Covid, Cambridge and mental health

(63 Posts)
nearlyoldenough Fri 28-Aug-20 17:22:52

Am really concerned for dd going back this term
College just announced a raft of rules which are just basically leading to social isolation.
Everything online including social events
Bubbles of ten based on corridors ( bearing in mind rooms were chosen last year and not chosen to be near friends , just for amenities) anyone testing positive whole bubble isolates 14 days but they will leave food outside of room
No overnight guests
Family now not your household so social distancing applies
No lingering in food hall or sitting in groups
Only use library if you must plus prebook
If second lock down they have to stay there
But you have to stay 60 nights to keep term , so basically 60 nights sitting looking at the walls .
Might be ok if v sociable with group of friends that like to go out . Dd is very shy and struggles with social anxiety but had a nice small group of friends that would meet up every night for dinner in hall and go to college social events . None of them are social enough to go out to pubs or clubbing etc and I think this group will be hardest hit .
She is now dreading going back , in those circumstances would much rather stay at home with family and boyfriend ( who she won't be able to see once she goes back now)
Seems unkind really
Appreciate they want the money for halls but if they are going to impose these rules then they ought to give students the choice of where they live really
Anyone else concerned !?

OP’s posts: |
DominaShantotto Fri 28-Aug-20 17:44:12

I'm really concerned for the new first years everywhere - I think social isolation and mental health are going to be a huge issue this year with students. I'm not too worried about our second years who generally have already arranged house shares with friends so will have some support network around them, but if I had a child starting this year I'd be worried about them being lonelier than normal feelings of fresher awkwardness till they find their tribe. Adding in limited numbers of face-to-face sessions (we get one day a fortnight) and opportunities to get to know people are going to be really limited.

Our library are doing click and collect - makes the route to knowledge sound like ordering a fucking Argos toaster.

nearlyoldenough Fri 28-Aug-20 17:53:49

Dd has mainly freshers in her corridor bubble and is going to make an effort to befriend them as she realised how hard it will be for them.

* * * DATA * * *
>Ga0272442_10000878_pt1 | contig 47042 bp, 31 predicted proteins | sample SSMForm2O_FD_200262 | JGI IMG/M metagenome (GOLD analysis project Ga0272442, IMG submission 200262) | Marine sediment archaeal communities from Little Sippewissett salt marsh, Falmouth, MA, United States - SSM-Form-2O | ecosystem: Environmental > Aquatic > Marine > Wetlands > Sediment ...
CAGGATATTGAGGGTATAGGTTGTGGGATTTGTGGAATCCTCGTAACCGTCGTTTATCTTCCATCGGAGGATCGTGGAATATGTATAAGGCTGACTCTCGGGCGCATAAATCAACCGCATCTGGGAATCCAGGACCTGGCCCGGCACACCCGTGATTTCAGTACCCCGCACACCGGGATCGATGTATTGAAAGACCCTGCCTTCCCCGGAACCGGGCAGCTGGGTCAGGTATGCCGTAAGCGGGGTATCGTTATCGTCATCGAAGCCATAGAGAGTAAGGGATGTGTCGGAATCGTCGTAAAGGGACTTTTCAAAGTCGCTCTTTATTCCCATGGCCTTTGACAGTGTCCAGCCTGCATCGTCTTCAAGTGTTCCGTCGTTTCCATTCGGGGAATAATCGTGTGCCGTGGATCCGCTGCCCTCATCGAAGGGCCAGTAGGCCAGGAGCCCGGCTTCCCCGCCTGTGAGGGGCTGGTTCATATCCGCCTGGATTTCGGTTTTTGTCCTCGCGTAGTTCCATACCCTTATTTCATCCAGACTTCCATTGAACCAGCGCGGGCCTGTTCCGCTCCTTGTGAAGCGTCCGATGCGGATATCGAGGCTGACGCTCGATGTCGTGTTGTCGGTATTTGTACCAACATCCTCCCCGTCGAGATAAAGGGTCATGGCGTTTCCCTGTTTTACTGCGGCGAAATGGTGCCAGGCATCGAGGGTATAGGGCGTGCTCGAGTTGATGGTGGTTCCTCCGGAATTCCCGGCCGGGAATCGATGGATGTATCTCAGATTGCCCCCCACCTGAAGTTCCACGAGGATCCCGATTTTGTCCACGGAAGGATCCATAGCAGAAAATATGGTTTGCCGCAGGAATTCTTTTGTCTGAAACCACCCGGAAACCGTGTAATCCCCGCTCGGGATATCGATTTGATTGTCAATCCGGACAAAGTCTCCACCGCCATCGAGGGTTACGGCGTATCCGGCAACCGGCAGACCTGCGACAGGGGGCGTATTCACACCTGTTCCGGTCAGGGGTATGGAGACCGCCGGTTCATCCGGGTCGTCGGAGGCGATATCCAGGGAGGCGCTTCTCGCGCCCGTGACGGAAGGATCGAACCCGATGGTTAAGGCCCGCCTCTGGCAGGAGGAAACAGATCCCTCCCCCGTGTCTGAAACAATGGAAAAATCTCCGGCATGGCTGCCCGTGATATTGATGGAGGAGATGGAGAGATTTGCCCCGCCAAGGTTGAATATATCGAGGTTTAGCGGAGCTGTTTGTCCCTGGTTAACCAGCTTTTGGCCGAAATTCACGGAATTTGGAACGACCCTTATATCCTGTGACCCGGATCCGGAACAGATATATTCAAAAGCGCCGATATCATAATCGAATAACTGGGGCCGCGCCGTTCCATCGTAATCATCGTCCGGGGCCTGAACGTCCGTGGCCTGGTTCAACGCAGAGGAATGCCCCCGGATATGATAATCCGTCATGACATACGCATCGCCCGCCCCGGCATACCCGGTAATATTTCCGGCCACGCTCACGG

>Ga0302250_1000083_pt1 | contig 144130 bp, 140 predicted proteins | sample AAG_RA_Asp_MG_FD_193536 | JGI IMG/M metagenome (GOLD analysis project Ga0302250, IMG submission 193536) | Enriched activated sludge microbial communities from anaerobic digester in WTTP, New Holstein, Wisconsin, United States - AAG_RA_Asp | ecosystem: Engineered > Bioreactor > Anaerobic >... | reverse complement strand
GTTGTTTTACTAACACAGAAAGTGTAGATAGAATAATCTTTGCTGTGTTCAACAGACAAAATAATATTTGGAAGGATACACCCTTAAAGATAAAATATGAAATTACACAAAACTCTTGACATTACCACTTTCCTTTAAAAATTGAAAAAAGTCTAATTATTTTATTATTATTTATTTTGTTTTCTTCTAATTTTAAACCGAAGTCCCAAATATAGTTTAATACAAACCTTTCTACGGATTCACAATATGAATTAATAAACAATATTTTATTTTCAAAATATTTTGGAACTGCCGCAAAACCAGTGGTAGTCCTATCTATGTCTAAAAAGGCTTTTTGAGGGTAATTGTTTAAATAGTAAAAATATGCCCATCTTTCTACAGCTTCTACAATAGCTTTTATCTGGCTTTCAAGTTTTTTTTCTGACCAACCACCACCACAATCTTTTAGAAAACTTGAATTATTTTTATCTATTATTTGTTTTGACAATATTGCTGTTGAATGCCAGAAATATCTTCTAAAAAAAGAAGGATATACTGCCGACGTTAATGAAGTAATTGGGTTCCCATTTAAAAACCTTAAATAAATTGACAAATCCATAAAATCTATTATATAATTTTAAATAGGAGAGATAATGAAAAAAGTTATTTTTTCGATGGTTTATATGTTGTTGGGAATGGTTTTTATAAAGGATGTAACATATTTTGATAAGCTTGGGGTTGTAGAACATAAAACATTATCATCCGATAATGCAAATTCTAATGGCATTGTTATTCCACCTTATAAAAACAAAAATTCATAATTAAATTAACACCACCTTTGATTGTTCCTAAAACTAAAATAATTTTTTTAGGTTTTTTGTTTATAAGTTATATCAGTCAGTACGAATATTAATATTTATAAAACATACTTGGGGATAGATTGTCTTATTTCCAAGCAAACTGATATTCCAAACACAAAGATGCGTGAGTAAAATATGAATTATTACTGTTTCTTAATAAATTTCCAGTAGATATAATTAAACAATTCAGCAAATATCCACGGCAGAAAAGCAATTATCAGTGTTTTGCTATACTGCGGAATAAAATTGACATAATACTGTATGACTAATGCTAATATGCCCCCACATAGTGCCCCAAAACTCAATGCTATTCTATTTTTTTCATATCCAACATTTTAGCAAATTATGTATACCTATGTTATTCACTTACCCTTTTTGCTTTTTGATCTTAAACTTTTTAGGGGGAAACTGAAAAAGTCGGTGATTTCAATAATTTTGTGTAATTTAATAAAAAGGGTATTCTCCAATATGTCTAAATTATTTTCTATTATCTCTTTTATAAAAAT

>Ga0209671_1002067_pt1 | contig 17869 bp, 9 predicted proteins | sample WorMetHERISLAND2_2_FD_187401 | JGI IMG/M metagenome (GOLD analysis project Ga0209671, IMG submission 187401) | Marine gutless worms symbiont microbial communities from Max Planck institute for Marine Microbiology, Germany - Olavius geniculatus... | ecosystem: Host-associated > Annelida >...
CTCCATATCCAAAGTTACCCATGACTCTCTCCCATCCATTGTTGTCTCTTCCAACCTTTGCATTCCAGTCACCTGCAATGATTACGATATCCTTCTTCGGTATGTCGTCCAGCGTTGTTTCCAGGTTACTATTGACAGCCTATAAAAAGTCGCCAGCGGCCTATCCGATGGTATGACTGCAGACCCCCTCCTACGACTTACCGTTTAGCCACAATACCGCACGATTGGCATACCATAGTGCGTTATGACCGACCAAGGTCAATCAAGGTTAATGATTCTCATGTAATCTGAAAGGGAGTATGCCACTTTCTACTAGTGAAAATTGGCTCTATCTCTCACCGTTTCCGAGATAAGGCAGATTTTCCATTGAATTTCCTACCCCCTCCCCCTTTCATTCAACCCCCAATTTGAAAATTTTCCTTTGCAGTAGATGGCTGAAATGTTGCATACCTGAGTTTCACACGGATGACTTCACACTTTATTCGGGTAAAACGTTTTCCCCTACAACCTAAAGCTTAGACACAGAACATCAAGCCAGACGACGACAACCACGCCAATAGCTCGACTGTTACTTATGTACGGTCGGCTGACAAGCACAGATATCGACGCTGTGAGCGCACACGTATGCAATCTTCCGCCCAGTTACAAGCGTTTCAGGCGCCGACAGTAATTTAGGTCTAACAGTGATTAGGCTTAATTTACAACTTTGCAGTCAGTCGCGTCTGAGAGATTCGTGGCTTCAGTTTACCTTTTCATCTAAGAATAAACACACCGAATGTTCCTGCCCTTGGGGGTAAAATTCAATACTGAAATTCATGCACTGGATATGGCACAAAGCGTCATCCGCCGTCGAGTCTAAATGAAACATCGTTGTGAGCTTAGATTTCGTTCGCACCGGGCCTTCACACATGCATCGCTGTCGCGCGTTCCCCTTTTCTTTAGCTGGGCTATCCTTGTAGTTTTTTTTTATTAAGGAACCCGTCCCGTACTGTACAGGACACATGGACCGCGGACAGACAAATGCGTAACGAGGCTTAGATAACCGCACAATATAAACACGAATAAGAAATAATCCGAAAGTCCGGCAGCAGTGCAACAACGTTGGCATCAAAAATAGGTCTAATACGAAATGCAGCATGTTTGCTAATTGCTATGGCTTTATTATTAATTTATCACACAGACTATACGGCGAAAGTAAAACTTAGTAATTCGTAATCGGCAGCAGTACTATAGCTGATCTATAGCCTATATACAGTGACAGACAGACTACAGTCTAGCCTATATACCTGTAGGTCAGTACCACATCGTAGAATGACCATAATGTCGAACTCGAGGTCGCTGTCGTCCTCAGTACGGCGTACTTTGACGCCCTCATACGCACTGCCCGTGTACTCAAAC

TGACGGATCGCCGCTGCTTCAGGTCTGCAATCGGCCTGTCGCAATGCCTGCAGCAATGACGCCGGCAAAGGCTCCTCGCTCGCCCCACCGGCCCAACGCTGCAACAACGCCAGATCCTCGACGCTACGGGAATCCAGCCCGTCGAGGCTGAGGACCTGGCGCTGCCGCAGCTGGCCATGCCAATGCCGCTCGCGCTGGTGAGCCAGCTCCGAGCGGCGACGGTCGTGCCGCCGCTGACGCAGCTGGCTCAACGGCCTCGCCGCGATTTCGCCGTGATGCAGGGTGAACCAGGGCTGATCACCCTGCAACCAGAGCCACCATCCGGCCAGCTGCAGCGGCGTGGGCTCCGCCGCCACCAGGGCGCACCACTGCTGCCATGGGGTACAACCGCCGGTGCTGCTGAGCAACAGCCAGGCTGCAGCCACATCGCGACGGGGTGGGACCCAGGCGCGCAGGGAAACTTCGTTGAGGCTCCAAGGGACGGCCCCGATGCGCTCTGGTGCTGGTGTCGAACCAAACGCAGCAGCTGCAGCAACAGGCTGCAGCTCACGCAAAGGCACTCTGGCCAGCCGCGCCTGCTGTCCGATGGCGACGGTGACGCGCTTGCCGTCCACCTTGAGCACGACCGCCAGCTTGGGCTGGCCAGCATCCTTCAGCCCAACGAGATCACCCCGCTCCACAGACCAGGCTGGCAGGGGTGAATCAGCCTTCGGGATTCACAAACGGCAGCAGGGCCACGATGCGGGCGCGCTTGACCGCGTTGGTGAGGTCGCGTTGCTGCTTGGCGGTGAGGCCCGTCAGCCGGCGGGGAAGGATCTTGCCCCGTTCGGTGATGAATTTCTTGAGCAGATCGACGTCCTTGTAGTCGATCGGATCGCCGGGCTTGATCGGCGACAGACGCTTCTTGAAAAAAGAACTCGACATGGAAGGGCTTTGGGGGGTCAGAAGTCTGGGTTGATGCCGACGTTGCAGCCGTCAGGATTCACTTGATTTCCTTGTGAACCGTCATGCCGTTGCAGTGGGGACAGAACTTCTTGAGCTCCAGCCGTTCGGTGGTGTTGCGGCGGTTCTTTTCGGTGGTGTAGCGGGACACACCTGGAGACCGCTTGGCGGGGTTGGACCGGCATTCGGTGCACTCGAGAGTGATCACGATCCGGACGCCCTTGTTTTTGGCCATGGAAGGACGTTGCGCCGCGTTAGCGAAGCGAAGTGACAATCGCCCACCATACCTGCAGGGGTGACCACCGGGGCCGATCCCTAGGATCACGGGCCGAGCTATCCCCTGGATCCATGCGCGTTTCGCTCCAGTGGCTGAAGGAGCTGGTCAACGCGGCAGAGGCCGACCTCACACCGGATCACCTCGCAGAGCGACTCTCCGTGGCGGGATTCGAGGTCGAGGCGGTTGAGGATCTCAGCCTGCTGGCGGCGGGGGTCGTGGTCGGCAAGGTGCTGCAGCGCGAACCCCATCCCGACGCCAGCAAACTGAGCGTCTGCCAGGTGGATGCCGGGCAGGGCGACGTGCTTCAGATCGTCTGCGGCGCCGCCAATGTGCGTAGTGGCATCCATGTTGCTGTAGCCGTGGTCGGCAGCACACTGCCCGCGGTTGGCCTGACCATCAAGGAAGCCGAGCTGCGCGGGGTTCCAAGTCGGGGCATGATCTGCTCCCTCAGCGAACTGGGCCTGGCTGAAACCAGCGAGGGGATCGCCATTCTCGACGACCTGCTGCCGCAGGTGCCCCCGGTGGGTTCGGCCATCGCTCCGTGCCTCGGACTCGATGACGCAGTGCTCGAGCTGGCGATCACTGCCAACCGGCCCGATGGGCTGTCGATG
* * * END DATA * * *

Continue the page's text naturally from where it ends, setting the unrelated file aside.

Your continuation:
I think Cambridge is a particular anomaly with the majority of all years living in college rather than house shares with friends
They could at least have given them the option to rearrange the room ballot to allow for households of friends , and also to group freshers together in subject bubbles

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Hoghgyni Fri 28-Aug-20 19:29:14

Oxford is avoiding subject bubbles for exactly that reason. They want them to be able to mix and socialise with others in their College and feel that subject bubbles would be too claustrophobic.

Revengeofthepangolins Fri 28-Aug-20 20:44:12

If feel much the same way about my son going back to boarding school - I suspect he will be spending a lot more time alone in his room than usual.

goodbyestranger Fri 28-Aug-20 20:48:14

Surely these kids will just break the college imposed rules? I doubt the colleges seriously expect them to comply.

goodbyestranger Fri 28-Aug-20 20:49:18

Young people should be free to socialise; old people who are concerned for themselves should keep out of harm's way.

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Ironoaks Fri 28-Aug-20 21:00:54

I think Cambridge have a plan for those students whose mental health is likely to be negatively affected by social distancing measures. I'll try to find a link.

Ironoaks Fri 28-Aug-20 21:05:04

Last section on this page

Hoghgyni Fri 28-Aug-20 21:13:13

I think it was Bristol which had some very bizarre rules, including fines for breaching them. Let's face it, although the bubbles will exist for quarantine & isolation purposes, they can't prevent adults from mixing with each other both in & out of their colleges. They'll simply go to the pub or park to meet up.

PatriciaPerch Fri 28-Aug-20 21:19:27

Message withdrawn at poster's request.

nearlyoldenough Fri 28-Aug-20 21:23:58

goodbyestranger

Surely these kids will just break the college imposed rules? I doubt the colleges seriously expect them to comply.

Well there’s a list of punishments being published tomorrow!
They captaincy do. Dd and her friends aren’t rule breakers anyway and some you can’t. If you aren’t in college overnight and there’s a fire alarm, you can be in serious trouble

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Malbecfan Fri 28-Aug-20 21:42:43

DD is going into her 4th year and these rules are new to us. She has been told that those on her staircase and floor will form a bubble. They are all 4th years, several of them are on her course so she's fine with that and knows them all anyway. The accommodation block she is in is predominantly for 1st years, but they will be on different staircases and floors. Freshers start later than returning students so I'm hoping that I can park fairly easily for drop-off. She has asked for the day before the drop-off window opens, mostly because it's a 4 hour drive from here each way and DH and I both work Monday - Friday, and they have agreed that she can go early.

nearlyoldenough Fri 28-Aug-20 21:43:26

Ironoaks

Last section on this page

Thanks for that

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goodbyestranger Fri 28-Aug-20 22:44:41

nearlyoldenough my interpretation of serious trouble may well differ from yours! As Hoghgyni says, these students are adults. Students frequently stay overnight elsewhere with friends or partners - you're making all colleges sound like Girton at the turn of last century! It's a nonsense to expect young people to stay cooped up for the older generation.

goodbyestranger Fri 28-Aug-20 22:48:02

In fact I think it would probably be illegal for colleges to require all students to be in residence overnight every night during term. So piffle to 'serious trouble'.

Pomegranatemolasses Fri 28-Aug-20 22:53:29

Ds is heading back to Cambridge and it doesn't sound anything like you've described. He is in a bubble but has a couple of friends in the same bubble, plus a few people he definitely is less keen on!